In any scenario, you'll need better people capabilities, so go and do it.

  • Those are interesting suggestions, but challenging as there are already people in those roles. I'm comfortable with my people skills as far as interacting with others and do it quote frequently in an informal way - that is to say I lack authority in that I'm nobody's boss, but can get what I need from others either directly or through their boss. But that's still a big difference from actually managing them. – Michael J. Oct 3 at 4:06
0

Could it be that you're trying to make too big of a jump at once?

Without knowing the specific role requirements, but going from a Senior Engineer role into an advanced management role sounds like quite a leap. I know some places expect their Senior Engineers to have act as a mentor to Junior and Mid-level Engineers, but this is not the same kind of personnel management that a Lead or Team Leader performs.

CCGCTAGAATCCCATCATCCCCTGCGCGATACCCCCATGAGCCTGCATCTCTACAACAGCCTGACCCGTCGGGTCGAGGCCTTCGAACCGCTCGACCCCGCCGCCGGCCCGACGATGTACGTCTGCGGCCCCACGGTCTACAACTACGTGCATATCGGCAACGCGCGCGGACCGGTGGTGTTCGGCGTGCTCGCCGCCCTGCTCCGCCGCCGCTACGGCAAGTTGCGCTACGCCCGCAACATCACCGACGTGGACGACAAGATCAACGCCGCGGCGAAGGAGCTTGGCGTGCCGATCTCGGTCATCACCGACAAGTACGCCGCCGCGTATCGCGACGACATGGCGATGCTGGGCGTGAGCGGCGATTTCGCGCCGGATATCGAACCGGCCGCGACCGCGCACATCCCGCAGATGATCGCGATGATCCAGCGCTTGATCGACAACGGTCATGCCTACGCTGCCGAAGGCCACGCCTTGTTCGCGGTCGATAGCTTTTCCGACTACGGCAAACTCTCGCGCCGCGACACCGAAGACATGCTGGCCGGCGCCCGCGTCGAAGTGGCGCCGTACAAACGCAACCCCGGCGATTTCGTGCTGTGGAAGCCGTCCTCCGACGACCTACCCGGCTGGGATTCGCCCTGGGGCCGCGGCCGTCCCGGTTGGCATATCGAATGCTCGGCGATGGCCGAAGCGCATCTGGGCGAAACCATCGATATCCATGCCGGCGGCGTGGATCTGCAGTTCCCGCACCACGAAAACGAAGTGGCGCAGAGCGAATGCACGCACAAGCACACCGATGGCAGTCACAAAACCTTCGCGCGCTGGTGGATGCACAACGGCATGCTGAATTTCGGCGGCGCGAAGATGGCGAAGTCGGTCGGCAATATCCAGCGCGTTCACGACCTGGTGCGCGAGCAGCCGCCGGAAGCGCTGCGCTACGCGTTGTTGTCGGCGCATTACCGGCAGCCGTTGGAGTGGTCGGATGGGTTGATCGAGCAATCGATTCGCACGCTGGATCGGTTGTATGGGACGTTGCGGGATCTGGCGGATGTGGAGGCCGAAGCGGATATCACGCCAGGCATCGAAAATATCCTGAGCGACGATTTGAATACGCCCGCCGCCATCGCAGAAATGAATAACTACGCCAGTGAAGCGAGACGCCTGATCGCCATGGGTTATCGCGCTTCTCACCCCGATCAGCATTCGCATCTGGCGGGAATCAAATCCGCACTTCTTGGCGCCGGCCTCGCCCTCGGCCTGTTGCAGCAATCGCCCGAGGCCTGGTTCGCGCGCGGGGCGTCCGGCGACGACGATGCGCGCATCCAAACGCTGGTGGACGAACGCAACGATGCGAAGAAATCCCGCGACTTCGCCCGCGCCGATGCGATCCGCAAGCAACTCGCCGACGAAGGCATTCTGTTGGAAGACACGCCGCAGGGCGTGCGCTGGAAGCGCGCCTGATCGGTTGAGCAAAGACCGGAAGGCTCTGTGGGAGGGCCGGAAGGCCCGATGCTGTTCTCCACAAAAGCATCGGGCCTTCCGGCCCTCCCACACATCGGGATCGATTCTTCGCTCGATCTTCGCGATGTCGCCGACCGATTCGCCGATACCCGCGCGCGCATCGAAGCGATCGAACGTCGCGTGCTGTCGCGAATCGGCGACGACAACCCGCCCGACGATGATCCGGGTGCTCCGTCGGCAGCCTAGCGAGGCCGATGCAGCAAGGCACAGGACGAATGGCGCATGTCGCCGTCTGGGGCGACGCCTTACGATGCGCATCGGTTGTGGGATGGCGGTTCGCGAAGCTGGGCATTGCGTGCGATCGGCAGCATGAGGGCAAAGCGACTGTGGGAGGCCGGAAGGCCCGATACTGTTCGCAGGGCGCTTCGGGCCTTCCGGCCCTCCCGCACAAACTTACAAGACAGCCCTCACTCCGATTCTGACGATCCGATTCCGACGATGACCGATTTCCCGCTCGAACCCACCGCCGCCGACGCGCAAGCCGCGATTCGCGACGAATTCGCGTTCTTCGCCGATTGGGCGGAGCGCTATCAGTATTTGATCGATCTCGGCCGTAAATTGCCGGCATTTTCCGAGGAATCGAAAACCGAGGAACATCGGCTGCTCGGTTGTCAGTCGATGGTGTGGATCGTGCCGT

As mentioned in a comment, you could move sideways into Senior role at a larger company, and then work up from there. You could also look for a Lead role as a stepping stone to higher management. Either way, you should easily be able to do this without taking a hit on your income (in fact, moving to a similar role another company will usually increase your salary) - especially if you are not in too much of a hurry to move on/up.

  • I'm not sure if I'm in a hurry or not, but given my age (50) I kind of feel like maybe I should be... – Michael J. Oct 3 at 4:13

Your Answer

By clicking “Post Your Answer”, you agree to our terms of service, privacy policy and cookie policy

Not the answer you're looking for? Browse other questions tagged or ask your own question.